But while sectors such as wind energy fret over what a so-called ‘Brexit’ could mean for European-led subsidy programmes, whether or not a departure could harm the UK’s nascent energy storage market is less clear-cut.

In particular, the fact that storage is already being deployed in the UK without any form of government support means further growth in the market may not be dependent on political links with Europe.

Last month, for example, the UK’s National Grid launched the first battery system in Great Britain to provide sub-second frequency response services.

Hertfordshire, England-based Renewable Energy Systems won the bid to provide 2MW of storage capacity under a four-year contract.

Storage does not require support

No subsidies were involved, demonstrating that storage does not require government support to be viable in the UK.

Furthermore, the regulatory hurdles that UK grid-scale storage faces are not related to EU membership, but to the way the national regulator defines the assets.

“Storage is not an asset class yet, so government can’t support it,” said Alistair Marsden, commercial director at Welsh renewable energy services provider Dulas, which is corporately against leaving Europe.

“Because of that, the industry has gone ‘Well, sod it, we don’t need your support. We’re going to make this work.’”

Lack of government funding does not appear to have held back the growth of storage so far in the UK, Marsden noted. “Stuff which never had government support is cracking on at breakneck speed,” he said.

Current estimates for growth in UK

Current estimates for growth in UK energy storage range from 1GW by 2020, forecast by the Renewable Energy Association, to twice that much, by the Electricity Storage Network.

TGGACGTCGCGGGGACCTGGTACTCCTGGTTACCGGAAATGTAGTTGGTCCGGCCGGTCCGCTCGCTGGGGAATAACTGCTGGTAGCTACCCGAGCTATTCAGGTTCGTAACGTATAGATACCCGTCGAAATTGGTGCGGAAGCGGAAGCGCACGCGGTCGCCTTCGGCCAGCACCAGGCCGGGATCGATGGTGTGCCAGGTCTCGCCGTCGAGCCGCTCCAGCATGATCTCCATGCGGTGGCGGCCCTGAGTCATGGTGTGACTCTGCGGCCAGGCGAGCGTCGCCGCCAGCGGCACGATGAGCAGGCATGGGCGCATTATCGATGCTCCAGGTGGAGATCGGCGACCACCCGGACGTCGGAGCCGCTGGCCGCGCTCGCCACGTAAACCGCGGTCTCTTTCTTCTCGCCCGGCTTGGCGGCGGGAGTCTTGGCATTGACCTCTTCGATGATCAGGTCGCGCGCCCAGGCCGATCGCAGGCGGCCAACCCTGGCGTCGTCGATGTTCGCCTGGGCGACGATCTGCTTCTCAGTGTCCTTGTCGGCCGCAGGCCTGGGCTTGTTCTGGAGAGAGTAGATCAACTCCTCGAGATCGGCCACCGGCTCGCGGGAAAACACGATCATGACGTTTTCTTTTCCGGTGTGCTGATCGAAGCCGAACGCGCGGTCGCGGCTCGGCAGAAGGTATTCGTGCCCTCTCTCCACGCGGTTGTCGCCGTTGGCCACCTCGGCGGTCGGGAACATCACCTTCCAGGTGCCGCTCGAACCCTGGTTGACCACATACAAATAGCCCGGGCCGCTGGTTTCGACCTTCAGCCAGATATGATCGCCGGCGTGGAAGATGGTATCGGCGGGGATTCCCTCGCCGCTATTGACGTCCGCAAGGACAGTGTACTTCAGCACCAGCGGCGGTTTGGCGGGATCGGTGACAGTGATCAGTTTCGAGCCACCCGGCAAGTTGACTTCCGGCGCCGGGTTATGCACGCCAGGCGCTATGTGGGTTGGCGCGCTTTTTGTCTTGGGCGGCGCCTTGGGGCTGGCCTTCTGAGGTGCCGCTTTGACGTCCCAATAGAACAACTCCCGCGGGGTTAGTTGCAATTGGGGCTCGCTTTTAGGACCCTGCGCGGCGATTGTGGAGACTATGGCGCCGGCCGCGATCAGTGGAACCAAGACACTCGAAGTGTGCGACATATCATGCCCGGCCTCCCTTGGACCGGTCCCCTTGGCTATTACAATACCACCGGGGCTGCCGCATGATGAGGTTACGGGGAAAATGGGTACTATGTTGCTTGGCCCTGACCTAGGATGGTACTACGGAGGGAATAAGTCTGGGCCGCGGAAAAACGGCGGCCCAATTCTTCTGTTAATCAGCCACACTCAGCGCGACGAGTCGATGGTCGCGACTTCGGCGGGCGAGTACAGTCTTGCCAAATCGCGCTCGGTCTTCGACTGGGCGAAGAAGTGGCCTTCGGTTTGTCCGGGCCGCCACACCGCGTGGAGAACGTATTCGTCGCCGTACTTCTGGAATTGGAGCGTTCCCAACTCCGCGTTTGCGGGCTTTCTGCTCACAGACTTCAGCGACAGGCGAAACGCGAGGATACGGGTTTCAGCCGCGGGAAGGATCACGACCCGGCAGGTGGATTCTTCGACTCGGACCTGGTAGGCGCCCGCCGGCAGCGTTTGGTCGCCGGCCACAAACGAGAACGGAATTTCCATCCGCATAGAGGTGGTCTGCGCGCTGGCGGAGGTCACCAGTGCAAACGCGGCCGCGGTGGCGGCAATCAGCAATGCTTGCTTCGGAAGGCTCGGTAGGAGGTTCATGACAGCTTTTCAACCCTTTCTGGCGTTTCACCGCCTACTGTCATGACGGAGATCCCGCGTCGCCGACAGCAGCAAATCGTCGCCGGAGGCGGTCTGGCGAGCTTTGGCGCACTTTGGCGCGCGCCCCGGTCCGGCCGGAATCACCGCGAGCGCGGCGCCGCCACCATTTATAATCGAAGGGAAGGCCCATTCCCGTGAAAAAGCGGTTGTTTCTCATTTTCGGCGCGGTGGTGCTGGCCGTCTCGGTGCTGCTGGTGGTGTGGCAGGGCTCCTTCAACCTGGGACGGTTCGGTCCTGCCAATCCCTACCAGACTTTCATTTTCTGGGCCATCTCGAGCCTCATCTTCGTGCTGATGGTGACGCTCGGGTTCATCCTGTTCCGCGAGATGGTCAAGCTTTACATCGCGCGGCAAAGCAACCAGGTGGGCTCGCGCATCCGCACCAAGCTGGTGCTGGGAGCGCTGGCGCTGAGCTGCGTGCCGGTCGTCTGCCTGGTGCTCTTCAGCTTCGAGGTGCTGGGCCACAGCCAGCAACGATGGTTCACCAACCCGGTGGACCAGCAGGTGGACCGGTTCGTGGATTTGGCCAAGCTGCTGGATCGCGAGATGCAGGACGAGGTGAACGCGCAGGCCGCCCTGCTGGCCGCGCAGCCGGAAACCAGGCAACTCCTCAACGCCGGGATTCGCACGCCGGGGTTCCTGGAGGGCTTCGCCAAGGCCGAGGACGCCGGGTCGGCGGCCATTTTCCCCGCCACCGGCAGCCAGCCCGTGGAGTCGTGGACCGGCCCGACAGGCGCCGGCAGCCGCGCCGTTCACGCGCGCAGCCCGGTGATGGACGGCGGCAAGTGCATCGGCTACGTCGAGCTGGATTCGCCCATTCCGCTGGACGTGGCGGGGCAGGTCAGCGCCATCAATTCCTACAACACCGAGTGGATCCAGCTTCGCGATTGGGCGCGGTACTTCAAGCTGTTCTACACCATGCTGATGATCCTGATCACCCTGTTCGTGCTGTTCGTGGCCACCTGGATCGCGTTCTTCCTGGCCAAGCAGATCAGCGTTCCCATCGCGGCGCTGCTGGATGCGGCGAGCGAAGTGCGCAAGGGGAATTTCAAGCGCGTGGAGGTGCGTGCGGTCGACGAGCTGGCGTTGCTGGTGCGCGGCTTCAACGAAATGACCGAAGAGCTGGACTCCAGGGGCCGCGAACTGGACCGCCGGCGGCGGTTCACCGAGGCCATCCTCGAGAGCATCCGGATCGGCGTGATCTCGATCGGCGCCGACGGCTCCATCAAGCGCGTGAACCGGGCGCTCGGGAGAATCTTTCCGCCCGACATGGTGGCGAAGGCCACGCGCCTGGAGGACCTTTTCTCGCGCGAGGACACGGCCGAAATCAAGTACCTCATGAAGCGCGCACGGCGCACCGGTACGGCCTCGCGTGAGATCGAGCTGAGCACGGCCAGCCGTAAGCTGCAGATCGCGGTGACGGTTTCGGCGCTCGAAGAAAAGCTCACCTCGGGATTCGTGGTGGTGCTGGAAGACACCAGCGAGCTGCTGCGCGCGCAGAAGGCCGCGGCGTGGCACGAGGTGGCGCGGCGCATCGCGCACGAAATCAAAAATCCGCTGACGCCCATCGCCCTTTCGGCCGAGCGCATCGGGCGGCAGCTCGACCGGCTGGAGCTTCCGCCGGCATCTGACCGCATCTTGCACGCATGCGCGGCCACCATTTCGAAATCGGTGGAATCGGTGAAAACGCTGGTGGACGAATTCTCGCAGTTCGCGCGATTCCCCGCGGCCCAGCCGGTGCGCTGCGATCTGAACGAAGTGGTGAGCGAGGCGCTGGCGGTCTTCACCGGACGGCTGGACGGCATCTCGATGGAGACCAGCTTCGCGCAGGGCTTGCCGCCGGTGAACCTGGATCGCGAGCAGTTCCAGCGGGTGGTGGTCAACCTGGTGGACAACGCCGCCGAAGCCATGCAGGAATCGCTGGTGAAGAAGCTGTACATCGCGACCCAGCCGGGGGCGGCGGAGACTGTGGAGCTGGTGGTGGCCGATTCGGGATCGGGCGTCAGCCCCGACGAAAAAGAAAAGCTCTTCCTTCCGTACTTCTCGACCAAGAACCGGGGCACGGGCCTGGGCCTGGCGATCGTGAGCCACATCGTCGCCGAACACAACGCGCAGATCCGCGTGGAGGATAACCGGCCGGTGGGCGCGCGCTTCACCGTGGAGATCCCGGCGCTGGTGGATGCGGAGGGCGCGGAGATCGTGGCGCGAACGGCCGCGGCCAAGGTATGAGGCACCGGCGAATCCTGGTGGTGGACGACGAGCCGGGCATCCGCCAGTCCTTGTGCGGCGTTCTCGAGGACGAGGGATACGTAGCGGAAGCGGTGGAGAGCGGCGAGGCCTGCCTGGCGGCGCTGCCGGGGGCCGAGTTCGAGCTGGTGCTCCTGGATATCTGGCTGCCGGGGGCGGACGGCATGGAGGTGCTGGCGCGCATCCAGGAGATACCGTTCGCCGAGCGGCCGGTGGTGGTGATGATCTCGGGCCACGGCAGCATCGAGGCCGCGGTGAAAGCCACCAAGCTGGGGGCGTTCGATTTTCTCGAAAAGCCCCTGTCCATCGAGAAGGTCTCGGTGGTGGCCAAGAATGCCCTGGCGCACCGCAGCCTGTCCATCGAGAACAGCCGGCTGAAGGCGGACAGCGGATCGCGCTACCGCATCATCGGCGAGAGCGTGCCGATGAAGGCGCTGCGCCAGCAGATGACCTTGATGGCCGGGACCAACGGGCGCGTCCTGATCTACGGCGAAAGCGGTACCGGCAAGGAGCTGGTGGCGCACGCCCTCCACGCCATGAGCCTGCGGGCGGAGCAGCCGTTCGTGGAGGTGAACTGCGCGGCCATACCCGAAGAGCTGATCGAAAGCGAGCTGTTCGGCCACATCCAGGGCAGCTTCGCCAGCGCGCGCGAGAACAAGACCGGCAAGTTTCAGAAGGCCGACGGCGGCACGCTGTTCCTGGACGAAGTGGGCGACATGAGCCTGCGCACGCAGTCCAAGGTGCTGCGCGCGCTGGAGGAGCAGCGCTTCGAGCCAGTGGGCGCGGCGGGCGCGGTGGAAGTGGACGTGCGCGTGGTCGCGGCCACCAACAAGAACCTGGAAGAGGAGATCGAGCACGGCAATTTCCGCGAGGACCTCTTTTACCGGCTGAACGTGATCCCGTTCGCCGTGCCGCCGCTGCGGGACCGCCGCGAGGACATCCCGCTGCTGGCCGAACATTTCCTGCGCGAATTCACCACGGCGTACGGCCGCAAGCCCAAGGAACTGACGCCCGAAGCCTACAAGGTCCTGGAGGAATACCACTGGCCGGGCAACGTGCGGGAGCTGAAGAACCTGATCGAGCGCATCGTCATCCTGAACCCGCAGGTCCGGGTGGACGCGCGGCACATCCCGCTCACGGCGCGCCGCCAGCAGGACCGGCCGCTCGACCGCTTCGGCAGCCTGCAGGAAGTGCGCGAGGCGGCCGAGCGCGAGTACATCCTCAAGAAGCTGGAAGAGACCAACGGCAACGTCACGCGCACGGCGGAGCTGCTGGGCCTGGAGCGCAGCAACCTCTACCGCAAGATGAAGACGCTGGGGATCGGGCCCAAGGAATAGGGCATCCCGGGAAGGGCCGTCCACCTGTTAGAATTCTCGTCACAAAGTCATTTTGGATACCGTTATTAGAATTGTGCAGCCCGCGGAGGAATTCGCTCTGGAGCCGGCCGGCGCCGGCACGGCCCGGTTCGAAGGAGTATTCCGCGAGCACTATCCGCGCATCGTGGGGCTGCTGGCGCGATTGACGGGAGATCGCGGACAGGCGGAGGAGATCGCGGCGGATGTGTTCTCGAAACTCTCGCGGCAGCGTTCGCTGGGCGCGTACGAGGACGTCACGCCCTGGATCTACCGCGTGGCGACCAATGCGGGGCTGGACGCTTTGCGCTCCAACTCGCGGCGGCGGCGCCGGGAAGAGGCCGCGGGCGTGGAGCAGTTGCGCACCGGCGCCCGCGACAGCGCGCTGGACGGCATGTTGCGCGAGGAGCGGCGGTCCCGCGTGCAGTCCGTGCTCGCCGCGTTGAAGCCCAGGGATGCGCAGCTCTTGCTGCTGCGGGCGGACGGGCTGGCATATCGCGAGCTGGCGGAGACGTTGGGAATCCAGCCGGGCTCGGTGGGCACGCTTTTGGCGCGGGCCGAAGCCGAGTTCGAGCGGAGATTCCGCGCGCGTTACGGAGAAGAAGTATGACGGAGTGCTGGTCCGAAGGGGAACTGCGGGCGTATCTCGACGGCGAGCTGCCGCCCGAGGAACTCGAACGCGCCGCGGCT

None of this appears related to EU regulation, targets or membership, though.

Another reason why energy storage interests may not have much to fear from a Brexit is that a departure from the European Union could delay progress on grid interconnections with other countries.

The UK has 4GW of interconnector capacity and is due to almost double that, to 7.3GW, by 2021, according to figures from the electricity regulator Ofgem.

Building interconnectors is a major plank of European Union energy policy but it is unclear how these complex, slow-moving infrastructure projects would fare if the UK cuts ties with neighbouring countries.

Leaving Europe’s Internal Energy Market

A report by Vivid Economics says things could hinge on whether a Brexit also prompts the UK to leave Europe’s Internal Energy Market (IEM). That need not be the case: Norway, for example, is outside the Union but inside the IEM.

However, if the UK does exit the IEM then Vivid says the consequences could include decreased market coupling, cuts in cross-border capacity and balancing market trading, and lower investment in new interconnectors.

This is bad for the UK’s electricity sector as it would likely hit the cost of energy, albeit that Brexit’s most pernicious effect, which Vivid says would be raising the cost of infrastructure investment, would happen regardless of IEM status.

Paradoxically, though, the same conditions that could harm Britain’s energy system might favour investment in storage.

Put simply, the more the UK remains as an energy island, the more it might need storage to keep the lights on.

Retiring coal-fired generating capacity

It should be remembered that the UK is already operating on a historically tight capacity margin after retiring more than 8GW of coal-fired generating capacity.